Difference between Screenplay and Script

By: | Updated: Feb-21, 2018
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So you were watching TV one night and figured that the quality of TV shows has gone down so much lately that you could even write a screenplay yourself. Or is that a script? Well, before setting off on a successful career in screenplay or script writing, first make sure you can tell the difference between the two. You can start by reading this article.

Summary Table

Screenplay Script
Contains the full play with lines, acting and stage indications Contains the lines of the actors divided into scenes
Is not timed Each page is timed to one minute of shooting


Screen writer

A screenplay contains all the text of a play, with dialogue between characters, instructions on how to deliver each line and stage, mood, setting and lighting indications, where necessary. The screenplay is the broad text that helps the director form an opinion about the work. It is the way the screenwriter gets the point across and delivers the message completely. These indications are not the final ones, as the director’s vision is always imprinted on the movie.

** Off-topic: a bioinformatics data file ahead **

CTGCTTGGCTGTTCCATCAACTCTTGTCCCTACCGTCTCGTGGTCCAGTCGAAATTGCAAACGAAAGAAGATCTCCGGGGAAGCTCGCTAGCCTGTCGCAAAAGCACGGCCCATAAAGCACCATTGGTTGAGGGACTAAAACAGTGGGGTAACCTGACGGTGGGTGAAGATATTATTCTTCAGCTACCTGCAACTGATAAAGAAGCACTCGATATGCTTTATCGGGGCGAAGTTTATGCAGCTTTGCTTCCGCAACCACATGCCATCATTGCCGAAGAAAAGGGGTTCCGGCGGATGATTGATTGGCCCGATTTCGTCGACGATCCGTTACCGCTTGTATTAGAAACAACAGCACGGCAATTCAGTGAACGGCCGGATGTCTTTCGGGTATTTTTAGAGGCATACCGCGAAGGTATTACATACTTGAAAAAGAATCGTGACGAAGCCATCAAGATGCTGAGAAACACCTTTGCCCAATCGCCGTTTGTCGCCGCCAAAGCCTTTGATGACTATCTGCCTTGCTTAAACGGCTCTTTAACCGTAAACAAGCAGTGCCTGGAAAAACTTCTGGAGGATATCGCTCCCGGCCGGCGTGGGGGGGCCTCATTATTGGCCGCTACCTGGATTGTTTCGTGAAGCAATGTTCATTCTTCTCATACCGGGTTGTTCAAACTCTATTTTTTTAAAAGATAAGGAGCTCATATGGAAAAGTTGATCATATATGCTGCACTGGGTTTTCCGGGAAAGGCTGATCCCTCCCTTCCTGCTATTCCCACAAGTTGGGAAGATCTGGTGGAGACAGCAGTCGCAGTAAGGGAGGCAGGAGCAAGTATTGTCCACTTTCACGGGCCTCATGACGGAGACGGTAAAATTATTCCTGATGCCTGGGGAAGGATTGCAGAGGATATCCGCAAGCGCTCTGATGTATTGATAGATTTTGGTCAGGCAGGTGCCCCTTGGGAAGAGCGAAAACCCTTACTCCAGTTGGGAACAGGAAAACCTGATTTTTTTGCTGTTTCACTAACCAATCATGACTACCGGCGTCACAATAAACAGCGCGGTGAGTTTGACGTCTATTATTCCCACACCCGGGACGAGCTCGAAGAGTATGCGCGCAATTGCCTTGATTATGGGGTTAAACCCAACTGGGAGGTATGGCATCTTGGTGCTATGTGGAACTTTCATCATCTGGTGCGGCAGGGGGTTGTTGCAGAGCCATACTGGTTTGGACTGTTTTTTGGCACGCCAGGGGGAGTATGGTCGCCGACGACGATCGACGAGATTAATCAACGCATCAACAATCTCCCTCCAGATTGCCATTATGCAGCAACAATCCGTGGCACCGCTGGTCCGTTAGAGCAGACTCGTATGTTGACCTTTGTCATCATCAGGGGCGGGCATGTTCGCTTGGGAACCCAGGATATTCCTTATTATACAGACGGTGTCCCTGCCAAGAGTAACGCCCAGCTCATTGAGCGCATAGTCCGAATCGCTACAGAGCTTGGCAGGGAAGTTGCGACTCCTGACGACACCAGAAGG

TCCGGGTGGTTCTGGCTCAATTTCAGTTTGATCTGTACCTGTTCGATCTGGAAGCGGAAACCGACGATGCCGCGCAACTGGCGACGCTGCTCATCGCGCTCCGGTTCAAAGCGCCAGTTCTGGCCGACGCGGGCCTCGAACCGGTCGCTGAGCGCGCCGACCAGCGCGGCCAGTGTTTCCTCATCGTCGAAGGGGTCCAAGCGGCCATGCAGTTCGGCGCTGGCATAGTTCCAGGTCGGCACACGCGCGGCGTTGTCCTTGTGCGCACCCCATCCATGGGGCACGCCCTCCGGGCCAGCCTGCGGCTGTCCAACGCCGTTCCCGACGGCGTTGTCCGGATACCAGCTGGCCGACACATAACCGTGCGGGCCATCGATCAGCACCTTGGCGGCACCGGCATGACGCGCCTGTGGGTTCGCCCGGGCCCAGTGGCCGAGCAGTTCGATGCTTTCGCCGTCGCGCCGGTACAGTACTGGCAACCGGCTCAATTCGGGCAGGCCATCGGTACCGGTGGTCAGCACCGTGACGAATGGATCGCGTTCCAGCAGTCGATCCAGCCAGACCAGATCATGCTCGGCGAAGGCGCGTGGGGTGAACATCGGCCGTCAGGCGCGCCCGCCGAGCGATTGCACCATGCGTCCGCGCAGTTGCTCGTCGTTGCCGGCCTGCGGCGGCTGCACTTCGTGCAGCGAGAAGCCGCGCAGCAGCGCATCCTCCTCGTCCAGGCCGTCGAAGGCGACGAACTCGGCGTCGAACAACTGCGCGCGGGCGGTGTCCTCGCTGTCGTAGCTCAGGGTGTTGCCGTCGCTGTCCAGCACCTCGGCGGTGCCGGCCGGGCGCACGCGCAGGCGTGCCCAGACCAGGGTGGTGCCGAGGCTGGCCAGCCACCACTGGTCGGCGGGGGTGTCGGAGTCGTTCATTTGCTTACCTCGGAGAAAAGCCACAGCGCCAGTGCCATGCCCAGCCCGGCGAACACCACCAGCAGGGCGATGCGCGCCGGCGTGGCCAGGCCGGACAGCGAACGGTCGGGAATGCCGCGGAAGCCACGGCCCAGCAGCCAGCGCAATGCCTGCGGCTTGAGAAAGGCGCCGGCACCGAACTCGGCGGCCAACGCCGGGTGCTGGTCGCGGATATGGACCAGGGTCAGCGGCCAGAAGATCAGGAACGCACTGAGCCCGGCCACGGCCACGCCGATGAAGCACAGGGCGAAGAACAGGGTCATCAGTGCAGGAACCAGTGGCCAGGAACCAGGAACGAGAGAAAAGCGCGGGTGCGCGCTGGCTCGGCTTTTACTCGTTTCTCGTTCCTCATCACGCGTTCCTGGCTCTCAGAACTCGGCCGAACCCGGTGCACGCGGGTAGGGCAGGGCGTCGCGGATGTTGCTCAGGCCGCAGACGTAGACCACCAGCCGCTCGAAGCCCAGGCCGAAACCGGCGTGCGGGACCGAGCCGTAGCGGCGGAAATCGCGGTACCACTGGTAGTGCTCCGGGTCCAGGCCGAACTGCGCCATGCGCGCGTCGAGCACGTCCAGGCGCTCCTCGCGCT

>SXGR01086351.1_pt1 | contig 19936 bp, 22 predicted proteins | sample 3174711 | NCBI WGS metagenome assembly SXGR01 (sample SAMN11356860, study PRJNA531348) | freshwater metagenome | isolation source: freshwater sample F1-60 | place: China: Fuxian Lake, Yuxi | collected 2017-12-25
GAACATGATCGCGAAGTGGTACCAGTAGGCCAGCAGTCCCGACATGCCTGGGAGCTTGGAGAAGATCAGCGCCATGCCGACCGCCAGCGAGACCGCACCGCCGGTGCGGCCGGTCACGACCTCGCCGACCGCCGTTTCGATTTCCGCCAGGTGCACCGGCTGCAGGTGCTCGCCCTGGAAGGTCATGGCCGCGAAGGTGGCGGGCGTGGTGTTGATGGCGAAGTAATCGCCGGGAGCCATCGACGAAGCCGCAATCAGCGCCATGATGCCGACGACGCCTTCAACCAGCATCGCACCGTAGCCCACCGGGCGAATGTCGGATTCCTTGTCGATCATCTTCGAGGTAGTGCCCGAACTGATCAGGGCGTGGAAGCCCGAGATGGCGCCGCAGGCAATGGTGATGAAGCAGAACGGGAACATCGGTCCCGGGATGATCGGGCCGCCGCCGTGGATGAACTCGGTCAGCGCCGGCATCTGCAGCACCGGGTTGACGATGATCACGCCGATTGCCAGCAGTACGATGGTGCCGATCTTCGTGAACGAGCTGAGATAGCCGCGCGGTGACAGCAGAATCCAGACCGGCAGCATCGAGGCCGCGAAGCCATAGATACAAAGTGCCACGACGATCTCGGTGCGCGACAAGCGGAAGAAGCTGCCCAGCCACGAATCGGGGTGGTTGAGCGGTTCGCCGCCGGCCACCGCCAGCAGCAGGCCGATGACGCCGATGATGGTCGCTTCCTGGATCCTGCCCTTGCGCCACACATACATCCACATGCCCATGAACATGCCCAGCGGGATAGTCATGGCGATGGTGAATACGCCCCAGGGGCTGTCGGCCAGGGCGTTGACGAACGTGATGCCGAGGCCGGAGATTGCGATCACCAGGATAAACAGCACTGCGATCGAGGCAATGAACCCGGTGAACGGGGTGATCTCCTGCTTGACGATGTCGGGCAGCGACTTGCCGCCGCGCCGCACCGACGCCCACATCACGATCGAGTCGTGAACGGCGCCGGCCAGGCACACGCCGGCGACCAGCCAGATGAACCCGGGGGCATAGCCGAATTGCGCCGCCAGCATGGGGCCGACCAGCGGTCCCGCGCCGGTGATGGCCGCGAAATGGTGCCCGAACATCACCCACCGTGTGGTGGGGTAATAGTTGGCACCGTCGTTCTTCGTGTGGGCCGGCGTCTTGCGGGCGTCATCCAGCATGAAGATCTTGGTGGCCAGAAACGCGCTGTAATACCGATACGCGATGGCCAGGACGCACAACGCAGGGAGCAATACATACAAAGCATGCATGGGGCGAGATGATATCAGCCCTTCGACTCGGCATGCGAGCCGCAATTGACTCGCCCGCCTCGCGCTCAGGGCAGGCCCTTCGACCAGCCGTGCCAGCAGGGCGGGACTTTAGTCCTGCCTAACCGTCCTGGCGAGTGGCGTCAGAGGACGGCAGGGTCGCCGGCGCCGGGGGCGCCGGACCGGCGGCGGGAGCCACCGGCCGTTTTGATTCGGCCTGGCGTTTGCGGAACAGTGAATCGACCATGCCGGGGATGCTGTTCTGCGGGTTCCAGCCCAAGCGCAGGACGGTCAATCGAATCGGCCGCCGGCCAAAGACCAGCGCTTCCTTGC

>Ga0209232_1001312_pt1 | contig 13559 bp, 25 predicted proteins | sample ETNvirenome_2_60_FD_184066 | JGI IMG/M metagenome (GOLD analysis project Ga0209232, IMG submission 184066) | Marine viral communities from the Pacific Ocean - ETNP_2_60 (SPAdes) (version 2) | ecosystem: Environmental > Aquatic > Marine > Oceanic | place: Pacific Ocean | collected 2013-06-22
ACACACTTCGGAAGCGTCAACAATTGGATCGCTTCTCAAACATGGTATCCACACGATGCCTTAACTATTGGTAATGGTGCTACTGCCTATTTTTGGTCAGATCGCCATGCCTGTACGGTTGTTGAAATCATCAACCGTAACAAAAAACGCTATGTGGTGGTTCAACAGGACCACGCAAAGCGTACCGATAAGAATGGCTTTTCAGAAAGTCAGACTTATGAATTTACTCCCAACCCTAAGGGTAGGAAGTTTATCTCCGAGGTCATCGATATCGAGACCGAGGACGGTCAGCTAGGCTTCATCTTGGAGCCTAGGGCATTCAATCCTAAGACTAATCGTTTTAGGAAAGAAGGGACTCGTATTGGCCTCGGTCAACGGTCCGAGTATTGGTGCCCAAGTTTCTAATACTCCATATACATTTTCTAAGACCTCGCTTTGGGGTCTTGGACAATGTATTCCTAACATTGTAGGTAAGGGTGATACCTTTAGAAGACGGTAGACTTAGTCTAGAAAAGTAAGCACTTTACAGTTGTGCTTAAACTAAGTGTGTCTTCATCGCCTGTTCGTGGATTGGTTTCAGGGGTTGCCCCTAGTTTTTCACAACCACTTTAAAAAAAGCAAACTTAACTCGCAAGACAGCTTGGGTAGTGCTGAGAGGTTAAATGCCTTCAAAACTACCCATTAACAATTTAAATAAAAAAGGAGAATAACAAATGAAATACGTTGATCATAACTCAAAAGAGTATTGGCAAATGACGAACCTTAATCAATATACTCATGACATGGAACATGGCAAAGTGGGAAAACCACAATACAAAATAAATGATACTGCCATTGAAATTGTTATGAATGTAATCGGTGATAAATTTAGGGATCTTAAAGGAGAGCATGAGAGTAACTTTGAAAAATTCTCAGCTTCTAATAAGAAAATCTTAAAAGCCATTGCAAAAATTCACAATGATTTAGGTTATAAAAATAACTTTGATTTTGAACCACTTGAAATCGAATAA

A script is the document given to actors on a set. It only contains the lines for each character, usually timed to be delivered in one minute of shooting. In this format, the document helps actors learn which line comes when, and it is supposed to be a concise and easily managed text. Actors can focus on the lines and how to deliver them, learn their order and jump from one scene to another as they are numbered for faster referencing.

Screenplay vs Script

The main difference between a screenplay and a script consists in how much information is transmitted and to whom. The screenplay, as written initially, contains the vision of the screenwriters. It is then given to directors to decide whether or not to work on the film. Excerpts from the screenplay are given to agents to increase interest in the story and to get good actors cast in the film.

This bigger text can also help the actors better understand the characters they need to portray. Apart from creating their own backgrounds and personal stories, the actors need to understand as much as possible about the character as seen by the writers.

After that, as the action moves to the set or to rehearsals, the vision of the director starts coming to life. The indications of the original screenplay are changed by the indications of the director. The script contains only the lines of the movie and helps actors remember the words. It is easier to learn lines directly from the script, and it is easier to handle on the set.

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